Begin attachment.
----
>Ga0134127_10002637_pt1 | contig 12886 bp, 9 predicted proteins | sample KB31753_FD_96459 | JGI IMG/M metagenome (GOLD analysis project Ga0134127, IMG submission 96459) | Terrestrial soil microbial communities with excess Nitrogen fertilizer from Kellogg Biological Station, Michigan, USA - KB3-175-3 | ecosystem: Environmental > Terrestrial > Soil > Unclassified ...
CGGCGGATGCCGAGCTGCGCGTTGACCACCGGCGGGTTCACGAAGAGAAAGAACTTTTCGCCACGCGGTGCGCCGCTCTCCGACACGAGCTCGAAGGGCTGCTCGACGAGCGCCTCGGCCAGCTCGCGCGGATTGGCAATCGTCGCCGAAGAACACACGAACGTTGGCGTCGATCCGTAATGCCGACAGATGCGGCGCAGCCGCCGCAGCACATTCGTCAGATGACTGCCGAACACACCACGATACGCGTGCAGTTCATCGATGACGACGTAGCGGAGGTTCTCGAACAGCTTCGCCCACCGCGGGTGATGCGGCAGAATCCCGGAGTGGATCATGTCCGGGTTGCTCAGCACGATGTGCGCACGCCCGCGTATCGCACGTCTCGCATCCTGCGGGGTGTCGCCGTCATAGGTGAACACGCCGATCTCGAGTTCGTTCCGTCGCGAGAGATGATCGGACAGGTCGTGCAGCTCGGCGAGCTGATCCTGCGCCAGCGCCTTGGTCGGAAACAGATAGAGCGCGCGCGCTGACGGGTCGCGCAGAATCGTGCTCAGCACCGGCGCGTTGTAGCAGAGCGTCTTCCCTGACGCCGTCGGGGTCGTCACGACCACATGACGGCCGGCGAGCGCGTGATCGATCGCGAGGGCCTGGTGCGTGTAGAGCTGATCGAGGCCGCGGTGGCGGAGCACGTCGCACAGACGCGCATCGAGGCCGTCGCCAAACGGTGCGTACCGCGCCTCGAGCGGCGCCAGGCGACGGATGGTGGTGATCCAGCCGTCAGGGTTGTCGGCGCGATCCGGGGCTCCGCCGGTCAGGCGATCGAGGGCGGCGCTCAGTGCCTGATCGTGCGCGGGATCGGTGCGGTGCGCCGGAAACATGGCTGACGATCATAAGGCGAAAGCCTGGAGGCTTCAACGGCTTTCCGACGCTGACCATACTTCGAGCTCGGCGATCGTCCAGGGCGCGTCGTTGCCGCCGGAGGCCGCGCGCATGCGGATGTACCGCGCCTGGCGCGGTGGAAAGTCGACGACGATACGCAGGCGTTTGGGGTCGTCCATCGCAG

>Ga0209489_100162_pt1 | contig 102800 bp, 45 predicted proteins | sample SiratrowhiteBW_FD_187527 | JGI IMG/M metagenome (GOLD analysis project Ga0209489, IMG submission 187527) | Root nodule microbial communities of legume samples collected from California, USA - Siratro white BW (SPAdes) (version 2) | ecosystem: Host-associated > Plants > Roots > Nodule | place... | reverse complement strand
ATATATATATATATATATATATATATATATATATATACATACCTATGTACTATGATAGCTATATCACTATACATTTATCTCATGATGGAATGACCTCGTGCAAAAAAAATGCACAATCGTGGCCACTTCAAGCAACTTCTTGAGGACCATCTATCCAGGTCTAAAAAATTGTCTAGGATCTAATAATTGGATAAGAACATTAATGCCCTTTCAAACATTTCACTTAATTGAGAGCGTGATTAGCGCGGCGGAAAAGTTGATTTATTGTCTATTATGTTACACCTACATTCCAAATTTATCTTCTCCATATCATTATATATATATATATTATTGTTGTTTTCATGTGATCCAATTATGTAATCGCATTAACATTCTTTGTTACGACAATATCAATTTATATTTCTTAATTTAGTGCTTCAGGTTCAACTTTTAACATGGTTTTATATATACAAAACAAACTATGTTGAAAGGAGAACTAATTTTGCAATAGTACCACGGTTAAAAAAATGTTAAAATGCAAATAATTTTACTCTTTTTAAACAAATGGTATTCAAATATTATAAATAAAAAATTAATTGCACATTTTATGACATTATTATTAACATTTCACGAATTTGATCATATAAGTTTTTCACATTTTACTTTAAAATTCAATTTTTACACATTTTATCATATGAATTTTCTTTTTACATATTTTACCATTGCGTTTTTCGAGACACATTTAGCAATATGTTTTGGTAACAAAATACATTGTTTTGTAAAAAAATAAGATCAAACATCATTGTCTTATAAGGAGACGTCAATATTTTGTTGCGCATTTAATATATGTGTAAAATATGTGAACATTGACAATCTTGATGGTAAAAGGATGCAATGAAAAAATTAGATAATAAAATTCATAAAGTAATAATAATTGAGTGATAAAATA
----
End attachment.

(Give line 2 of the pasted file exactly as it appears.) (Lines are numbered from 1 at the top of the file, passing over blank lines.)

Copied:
CGGCGGATGCCGAGCTGCGCGTTGACCACCGGCGGGTTCACGAAGAGAAAGAACTTTTCGCCACGCGGTGCGCCGCTCTCCGACACGAGCTCGAAGGGCTGCTCGACGAGCGCCTCGGCCAGCTCGCGCGGATTGGCAATCGTCGCCGAAGAACACACGAACGTTGGCGTCGATCCGTAATGCCGACAGATGCGGCGCAGCCGCCGCAGCACATTCGTCAGATGACTGCCGAACACACCACGATACGCGTGCAGTTCATCGATGACGACGTAGCGGAGGTTCTCGAACAGCTTCGCCCACCGCGGGTGATGCGGCAGAATCCCGGAGTGGATCATGTCCGGGTTGCTCAGCACGATGTGCGCACGCCCGCGTATCGCACGTCTCGCATCCTGCGGGGTGTCGCCGTCATAGGTGAACACGCCGATCTCGAGTTCGTTCCGTCGCGAGAGATGATCGGACAGGTCGTGCAGCTCGGCGAGCTGATCCTGCGCCAGCGCCTTGGTCGGAAACAGATAGAGCGCGCGCGCTGACGGGTCGCGCAGAATCGTGCTCAGCACCGGCGCGTTGTAGCAGAGCGTCTTCCCTGACGCCGTCGGGGTCGTCACGACCACATGACGGCCGGCGAGCGCGTGATCGATCGCGAGGGCCTGGTGCGTGTAGAGCTGATCGAGGCCGCGGTGGCGGAGCACGTCGCACAGACGCGCATCGAGGCCGTCGCCAAACGGTGCGTACCGCGCCTCGAGCGGCGCCAGGCGACGGATGGTGGTGATCCAGCCGTCAGGGTTGTCGGCGCGATCCGGGGCTCCGCCGGTCAGGCGATCGAGGGCGGCGCTCAGTGCCTGATCGTGCGCGGGATCGGTGCGGTGCGCCGGAAACATGGCTGACGATCATAAGGCGAAAGCCTGGAGGCTTCAACGGCTTTCCGACGCTGACCATACTTCGAGCTCGGCGATCGTCCAGGGCGCGTCGTTGCCGCCGGAGGCCGCGCGCATGCGGATGTACCGCGCCTGGCGCGGTGGAAAGTCGACGACGATACGCAGGCGTTTGGGGTCGTCCATCGCAG